Acrobat Held at Canadian Border

An important part of the entertainment at the Chinese Village was the Tin Yung Qui troupe of magicians and acrobats. Most of the troupe arrived from Shanghai via Vancouver, B.C. Chee Yu San, one of the most prominent performers, was held over in Vancouver. He had trachoma, a serious bacterial infection of the eye. His wife elected to stay with him. He was one of the stars of the troupe. This was a crisis. They were finally admitted on June 24, more than three weeks after the other Chinese workers had been admitted into the country. Chee Yu San was allowed into the county on the condition that he would remain in the Chinese Village, apart from the public or from other Chinese. In addition he was to sleep in apartments to be used exclusively by him and his wife, disinfect all table linen, change all linen weekly, and bathe hands and face with sublimate solution. When his tour was over all effects were to be thoroughly disinfected by steam or formaldehyde.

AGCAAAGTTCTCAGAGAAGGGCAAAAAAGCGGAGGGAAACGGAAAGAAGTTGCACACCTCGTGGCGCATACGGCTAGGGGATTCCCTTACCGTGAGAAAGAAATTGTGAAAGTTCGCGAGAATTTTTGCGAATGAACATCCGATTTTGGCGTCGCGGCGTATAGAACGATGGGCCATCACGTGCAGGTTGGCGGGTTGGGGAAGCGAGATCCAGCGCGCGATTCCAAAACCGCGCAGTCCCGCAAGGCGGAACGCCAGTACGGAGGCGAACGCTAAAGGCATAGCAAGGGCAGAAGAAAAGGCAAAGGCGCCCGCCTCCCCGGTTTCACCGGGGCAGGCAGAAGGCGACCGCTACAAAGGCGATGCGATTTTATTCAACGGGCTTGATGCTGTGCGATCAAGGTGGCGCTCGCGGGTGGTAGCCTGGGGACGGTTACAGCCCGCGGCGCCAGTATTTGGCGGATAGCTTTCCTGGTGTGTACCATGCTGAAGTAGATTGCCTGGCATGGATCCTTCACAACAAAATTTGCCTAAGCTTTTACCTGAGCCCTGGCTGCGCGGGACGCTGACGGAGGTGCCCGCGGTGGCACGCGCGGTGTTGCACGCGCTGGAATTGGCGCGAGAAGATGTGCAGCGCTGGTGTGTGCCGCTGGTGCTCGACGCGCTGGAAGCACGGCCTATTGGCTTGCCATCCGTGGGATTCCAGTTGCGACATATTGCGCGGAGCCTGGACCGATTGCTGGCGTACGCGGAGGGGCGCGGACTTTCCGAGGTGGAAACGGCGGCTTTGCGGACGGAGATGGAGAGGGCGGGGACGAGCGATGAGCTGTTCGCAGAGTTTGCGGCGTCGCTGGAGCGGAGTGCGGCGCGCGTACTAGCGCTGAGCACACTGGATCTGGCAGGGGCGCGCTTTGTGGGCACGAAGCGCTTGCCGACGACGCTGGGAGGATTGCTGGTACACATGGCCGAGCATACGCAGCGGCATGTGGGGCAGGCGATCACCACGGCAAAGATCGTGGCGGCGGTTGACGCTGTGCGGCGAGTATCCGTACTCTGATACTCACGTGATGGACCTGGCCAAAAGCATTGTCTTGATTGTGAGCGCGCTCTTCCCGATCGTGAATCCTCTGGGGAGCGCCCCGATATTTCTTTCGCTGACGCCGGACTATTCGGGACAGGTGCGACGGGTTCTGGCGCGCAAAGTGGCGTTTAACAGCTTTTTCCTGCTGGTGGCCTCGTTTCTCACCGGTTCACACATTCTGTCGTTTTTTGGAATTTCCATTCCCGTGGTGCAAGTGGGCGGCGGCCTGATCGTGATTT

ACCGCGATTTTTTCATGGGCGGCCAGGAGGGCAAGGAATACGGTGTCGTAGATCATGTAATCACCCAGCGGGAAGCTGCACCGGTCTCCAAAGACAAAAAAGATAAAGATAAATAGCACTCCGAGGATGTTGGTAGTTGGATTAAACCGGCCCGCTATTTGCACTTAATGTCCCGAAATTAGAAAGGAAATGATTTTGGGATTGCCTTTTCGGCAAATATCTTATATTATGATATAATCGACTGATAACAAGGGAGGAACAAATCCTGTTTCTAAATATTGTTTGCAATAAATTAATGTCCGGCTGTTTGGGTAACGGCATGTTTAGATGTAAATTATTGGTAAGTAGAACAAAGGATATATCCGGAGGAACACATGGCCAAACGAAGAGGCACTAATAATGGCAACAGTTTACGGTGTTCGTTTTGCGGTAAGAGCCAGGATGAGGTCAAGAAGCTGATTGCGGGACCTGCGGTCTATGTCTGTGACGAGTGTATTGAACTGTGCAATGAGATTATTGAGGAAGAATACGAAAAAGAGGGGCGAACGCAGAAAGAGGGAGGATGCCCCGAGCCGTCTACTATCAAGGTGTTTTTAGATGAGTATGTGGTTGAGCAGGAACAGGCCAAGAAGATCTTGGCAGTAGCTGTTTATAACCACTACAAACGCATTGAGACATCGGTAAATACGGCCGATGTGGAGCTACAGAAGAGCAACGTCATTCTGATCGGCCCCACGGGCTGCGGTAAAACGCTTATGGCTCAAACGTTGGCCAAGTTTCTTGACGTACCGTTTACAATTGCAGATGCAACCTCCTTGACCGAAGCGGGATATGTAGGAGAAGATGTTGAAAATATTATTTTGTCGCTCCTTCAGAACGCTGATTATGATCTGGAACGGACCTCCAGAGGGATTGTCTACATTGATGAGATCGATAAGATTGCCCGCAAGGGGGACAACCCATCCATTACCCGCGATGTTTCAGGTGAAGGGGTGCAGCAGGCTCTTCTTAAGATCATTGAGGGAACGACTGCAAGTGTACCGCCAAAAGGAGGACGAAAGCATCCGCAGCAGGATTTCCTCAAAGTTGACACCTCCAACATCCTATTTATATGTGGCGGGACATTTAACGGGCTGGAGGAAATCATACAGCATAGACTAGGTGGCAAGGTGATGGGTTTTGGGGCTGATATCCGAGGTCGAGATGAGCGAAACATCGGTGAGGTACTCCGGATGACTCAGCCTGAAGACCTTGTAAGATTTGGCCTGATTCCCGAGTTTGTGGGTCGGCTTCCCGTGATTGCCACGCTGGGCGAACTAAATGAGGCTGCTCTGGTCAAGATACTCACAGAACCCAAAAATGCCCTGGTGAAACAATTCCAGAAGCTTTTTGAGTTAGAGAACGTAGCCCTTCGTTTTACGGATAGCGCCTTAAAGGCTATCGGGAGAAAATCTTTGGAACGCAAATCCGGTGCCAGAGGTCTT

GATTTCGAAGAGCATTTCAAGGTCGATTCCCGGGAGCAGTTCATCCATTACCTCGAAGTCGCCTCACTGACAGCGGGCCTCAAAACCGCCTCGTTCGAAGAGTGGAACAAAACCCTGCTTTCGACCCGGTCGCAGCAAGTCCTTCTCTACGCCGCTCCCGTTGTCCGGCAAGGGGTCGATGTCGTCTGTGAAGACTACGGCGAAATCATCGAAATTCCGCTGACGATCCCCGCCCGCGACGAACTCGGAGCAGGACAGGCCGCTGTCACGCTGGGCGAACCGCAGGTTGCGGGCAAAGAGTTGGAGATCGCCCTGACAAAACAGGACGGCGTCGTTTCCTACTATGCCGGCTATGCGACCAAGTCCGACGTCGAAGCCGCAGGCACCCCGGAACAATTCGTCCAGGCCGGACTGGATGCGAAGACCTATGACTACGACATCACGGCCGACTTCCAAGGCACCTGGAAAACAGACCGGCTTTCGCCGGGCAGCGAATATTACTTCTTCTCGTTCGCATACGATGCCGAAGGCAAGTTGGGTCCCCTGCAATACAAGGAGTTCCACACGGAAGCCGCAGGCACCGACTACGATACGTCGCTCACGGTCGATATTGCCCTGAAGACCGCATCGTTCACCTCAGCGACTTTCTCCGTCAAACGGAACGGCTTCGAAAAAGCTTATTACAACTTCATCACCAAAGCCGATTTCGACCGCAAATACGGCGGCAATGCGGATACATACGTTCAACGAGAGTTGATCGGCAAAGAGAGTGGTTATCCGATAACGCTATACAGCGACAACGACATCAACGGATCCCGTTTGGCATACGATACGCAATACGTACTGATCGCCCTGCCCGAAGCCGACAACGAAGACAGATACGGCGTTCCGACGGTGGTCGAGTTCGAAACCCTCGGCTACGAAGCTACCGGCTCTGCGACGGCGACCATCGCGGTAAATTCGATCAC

J. E. Chilberg, president of the A-Y-P, wired the authorities in Washington, D.C. asking for immediate action in releasing Chee Yu San (some publications referred to him as Shin Yu). This negotiating highlighted the problems Chinese sometimes had trying to get into the United States. Chilberg obtained affidavits of physicians in Vancouver, B.C. sayings there was nothing wrong with Chee Yu San physically or mentally and suggested that Chee was the victim of over-zealous inspectors. One newspaper account said that Chee and his services as a magician at the exposition were contracted by the Ah King Company for $10,000 (The figures did not always agree from one article to another. Another source, the more likely of the two, says that his contract with Ah King Company was for $1,200 American money for the season.). Ah King made a special trip to Vancouver, B. C. to resolve the issue. Shin How, the local manager of the Chinese Village in Seattle, was “tearing his hair and using his most expressive English in telling what he thinks of the United States immigration officials.” After ten long days of conciliation, Chee Yu San (Shin Yu) finally arrived on the fair ground on June 20.

Sources: NARA RG 85 Case RS2225, RS2226; Seattle Times, June 19, 1909, p5; Seattle Times, June 20, 1909, p20.

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